Filthy Toys Aren’t Subversive Anymore: Charlemagne Palestine at Witte de With

by RM Vaughan on February 29, 2016 Reviews + Rotterdam

Exhibition view of GesammttkkunnsttMeshuggahhLaandtttt, Charlemagne Palestine, 2015. Photography Aad Hoogendoorn. Credit: WDW

Exhibition view of GesammttkkunnsttMeshuggahhLaandtttt, Charlemagne Palestine, 2015. Photography Aad Hoogendoorn. Credit: WDW

Charlemagne Palestine: GesammttkkunnsttMeshuggahhLaandtttt
Witte de With, Centre for Contemporary Art
Witte de Withstraat 50, 3012 BR Rotterdam
The Netherlands
On view from January 29-May 1, 2016

Respect and admiration are very different forms of devotion. To wit: I respect Charlemagne Palestine’s long career as a sound and performance artist and his pivotal position in the emergence of spoken word/noise art in the 1970s. I do not, however, admire his visual art: maximalist assemblages of stuffed toys, found fabrics, and other clumps of tat. I wonder if I, or anyone else, is meant to?

Arguably, they function as the visual mirror to his cacophonic sound works, but are impossible to give more than casual consideration, and ask for little viewer investment. Is it possible that Palestine intentionally deflates his vaunted position as a sound artist by creating mounds of rubbish? Cue the psychologists.

The artist takes up an entire floor of the museum. Apart from too-few videos of seminal sound performances, the space is cluttered with thousands of rotting plush toys and scabies-tingling fabric swatches. It’s a damned mess. Toys hanging off partition walls, toys strung from the ceiling, toys infesting a baby grand, toys on the floor, toys, toys, toys. All of which asks the obvious question: What is left to say about abandoned children’s plush dolls?  From Lord Sebastian Flyte’s teddy bear Aloysius in Brideshead Revisited to Ydessa Hendeles’ time capsule collections to Allyson Mitchell’s Santa doll clusters to every “don’t drink and drive” PSA you’ve ever seen, the forgotten toy is a constant metonym for innocence lost. But all the melancholy was drained from that visual metaphor ages ago. The Velveteen Rabbit is now mulch. And everybody knows that there is too much junk in the world, so forget about the consumer culture critique. We get it, Mr. Palestine. Move on. 

Exhibition view of Gesammttkkunnstt MeshuggahhLaandtttt. Credit: trendbeheer

Exhibition view of Gesammttkkunnstt MeshuggahhLaandtttt. Credit: trendbeheer

Maximalism is one thing, pointless hoarding is another. And perhaps that is the point – that in one environment what would be considered evidence of a mental disorder becomes, instead, state-funded high art. But the tight rope walk inherent in that strategy is far less titillating to watch when witnessed in the embalming chamber of the official white cube.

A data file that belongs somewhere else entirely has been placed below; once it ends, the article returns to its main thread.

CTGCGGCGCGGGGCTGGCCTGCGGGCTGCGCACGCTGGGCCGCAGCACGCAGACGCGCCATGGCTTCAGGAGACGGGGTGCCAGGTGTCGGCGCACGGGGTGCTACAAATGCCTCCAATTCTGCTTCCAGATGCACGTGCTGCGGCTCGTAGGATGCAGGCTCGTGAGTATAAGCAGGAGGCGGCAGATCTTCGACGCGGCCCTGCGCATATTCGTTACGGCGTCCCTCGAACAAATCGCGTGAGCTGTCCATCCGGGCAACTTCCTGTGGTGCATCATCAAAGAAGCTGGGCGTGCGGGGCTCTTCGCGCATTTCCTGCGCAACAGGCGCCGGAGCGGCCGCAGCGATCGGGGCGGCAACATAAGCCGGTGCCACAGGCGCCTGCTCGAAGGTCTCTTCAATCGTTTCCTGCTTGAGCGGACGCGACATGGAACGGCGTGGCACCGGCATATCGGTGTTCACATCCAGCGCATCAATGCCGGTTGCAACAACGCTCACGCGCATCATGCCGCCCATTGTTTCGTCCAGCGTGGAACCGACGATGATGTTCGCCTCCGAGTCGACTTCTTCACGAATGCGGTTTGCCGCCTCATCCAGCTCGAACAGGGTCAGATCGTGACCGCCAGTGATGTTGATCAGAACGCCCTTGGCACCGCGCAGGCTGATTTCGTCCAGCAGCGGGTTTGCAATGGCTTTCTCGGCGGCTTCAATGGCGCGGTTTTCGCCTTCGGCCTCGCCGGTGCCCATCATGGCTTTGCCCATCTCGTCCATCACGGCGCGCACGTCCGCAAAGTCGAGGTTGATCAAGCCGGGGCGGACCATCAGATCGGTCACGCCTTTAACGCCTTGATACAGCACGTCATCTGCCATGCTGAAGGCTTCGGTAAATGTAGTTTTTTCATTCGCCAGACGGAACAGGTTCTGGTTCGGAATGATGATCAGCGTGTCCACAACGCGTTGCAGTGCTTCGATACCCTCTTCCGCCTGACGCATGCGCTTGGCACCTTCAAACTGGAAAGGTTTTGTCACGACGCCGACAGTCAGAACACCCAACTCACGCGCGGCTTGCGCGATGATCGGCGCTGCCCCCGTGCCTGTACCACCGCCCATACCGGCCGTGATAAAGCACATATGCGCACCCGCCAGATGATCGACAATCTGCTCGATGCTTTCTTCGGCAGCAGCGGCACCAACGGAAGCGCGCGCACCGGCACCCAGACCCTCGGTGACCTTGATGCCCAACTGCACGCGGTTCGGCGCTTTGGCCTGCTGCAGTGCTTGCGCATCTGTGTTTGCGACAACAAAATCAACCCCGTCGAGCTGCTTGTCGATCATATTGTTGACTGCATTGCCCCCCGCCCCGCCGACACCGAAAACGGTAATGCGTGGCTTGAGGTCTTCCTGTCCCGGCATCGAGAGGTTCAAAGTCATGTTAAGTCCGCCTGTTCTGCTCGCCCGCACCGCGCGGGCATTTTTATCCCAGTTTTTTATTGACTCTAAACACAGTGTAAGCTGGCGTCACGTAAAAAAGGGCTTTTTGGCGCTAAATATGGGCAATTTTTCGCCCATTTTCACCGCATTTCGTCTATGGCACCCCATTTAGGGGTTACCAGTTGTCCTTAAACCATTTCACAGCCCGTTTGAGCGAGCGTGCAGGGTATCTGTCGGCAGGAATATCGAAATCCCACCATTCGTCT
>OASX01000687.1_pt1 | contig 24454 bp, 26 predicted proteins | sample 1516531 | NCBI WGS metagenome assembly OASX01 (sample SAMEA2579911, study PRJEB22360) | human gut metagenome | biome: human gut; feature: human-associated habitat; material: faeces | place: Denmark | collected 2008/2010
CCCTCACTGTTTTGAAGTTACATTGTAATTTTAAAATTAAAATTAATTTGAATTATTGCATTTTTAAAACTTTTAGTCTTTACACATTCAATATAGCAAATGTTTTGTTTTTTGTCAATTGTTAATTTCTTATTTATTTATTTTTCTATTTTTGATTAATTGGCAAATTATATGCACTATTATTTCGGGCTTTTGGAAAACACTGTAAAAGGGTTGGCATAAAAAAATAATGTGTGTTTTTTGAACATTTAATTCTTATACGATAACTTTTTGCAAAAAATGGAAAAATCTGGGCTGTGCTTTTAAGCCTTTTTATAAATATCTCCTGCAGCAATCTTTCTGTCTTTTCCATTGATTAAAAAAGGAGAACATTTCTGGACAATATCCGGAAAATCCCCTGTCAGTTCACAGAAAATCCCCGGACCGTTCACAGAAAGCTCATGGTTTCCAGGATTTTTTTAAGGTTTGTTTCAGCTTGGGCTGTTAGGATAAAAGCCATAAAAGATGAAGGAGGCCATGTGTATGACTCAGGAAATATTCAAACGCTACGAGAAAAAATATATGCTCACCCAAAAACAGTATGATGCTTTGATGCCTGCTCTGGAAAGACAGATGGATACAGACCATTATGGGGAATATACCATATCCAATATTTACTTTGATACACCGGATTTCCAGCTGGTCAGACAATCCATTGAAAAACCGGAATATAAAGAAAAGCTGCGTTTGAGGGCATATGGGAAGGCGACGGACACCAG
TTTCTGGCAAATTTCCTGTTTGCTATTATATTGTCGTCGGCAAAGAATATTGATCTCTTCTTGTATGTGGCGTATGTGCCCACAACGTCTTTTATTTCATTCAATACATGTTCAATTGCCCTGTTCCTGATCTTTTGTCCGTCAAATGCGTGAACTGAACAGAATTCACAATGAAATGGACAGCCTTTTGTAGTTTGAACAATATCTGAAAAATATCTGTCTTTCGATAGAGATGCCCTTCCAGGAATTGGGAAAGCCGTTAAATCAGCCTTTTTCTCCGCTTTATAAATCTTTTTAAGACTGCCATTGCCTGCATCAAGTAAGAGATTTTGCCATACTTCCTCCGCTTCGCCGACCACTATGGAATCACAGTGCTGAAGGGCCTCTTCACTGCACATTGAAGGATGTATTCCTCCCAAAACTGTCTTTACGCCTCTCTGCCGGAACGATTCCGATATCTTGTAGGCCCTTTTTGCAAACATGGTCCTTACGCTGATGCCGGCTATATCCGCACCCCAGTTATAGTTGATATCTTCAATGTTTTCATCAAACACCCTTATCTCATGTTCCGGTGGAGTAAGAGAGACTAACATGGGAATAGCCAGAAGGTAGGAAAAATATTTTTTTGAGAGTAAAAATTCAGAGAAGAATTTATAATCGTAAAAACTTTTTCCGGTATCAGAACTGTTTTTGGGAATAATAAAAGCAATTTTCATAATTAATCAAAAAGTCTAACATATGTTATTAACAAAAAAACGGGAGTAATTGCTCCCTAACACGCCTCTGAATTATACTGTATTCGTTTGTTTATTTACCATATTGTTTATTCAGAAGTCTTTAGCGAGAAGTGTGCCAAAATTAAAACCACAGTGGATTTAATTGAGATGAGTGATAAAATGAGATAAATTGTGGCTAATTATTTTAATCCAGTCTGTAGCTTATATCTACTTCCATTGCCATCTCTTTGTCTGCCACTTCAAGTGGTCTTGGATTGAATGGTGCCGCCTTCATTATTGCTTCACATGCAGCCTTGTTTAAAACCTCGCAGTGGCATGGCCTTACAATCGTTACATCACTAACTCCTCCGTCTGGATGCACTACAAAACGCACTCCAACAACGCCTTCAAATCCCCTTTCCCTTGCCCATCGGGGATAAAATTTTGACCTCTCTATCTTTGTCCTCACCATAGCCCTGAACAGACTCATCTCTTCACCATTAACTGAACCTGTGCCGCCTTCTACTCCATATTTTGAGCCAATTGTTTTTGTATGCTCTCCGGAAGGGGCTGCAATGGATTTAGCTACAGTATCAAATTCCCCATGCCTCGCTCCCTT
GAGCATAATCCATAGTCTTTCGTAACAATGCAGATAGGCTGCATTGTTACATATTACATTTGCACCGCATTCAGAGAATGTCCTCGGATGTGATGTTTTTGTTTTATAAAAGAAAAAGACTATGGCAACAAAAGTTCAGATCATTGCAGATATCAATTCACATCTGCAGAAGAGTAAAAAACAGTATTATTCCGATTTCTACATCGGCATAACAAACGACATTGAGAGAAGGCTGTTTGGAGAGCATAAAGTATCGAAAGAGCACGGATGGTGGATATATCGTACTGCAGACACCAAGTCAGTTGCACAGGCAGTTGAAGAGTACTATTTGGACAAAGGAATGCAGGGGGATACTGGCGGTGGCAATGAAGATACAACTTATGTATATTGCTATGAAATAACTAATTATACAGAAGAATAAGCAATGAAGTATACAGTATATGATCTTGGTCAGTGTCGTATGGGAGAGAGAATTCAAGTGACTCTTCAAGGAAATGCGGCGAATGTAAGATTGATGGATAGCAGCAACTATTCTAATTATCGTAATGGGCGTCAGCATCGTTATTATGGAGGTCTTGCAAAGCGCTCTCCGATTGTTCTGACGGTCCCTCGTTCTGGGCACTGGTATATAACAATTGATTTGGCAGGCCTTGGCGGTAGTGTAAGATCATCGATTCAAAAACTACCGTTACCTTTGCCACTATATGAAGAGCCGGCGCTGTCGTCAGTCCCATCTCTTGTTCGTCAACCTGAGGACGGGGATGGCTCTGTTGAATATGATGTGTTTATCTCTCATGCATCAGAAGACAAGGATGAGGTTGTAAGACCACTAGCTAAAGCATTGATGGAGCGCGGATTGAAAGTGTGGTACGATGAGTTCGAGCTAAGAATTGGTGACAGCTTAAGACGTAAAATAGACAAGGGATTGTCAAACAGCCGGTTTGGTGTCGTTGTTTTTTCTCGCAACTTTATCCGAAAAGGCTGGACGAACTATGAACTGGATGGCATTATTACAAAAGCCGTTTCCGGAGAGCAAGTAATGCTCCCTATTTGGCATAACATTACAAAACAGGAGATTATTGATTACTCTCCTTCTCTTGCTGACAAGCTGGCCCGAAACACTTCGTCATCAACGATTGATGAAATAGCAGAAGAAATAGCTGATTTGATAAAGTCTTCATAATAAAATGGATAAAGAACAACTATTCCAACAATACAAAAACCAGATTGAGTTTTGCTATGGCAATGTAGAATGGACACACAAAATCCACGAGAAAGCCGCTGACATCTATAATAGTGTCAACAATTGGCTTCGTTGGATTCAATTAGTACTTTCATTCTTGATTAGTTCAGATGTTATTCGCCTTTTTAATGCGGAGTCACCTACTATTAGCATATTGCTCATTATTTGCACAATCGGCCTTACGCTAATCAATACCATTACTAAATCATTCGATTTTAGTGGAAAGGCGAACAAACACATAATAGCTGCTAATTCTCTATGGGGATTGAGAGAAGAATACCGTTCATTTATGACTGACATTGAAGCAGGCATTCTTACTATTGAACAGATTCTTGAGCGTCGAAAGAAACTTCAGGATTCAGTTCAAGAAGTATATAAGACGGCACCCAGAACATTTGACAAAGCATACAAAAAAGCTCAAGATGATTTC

By white cube, I do not, sadly, mean airless laboratory space — the mouldy toys reek. Their festering wet wool and stale vomit smell acts as a keen parallel to Palestine’s abject shrieking noise works, and so we can only see this lack of hygienic concern as intentional. However, the problem, apart from the discomfort of the stench, is that the odor reminds us that we have entered a constructed reality that in no small way looks and smells like the real-life spaces inhabited by actual outsiders. The homeless and the mentally ill don’t get to go to galleries, but galleries love to go to them, so to speak. Or at least to steal their stuff. Pretend outsiderism on view in a well-funded institution infuriates me. But I don’t want to start a class war over Palestine’s oeuvre in this moment, because he and the Witt de With are hardly the only people engaged in slumming-for-grants. It’s another conversation. I just pity the underpaid gallery attendants, and hope they are beneficiaries of a good health care package.

People in New York are still talking about Palestine’s performance-installation at the 2014 Whitney Biennale, which was a sort of homecoming for the native New Yorker. Palestine used the echo chamber of a stairwell and created a sound piece with his voice and hands and feet, and then diffused the resulting score by covering the speakers in rags and plush toys. People loved it. And, although I was not present, that love makes sense to me because what GesammttkkunnsttMeshuggahhLaandtttt desperately needs is an animating presence (pardon my curatorialese), something to make the strung up plushies dance. As it stands, or, rather, limps now, the exhibition gives us toys in the attic but no ghosts.

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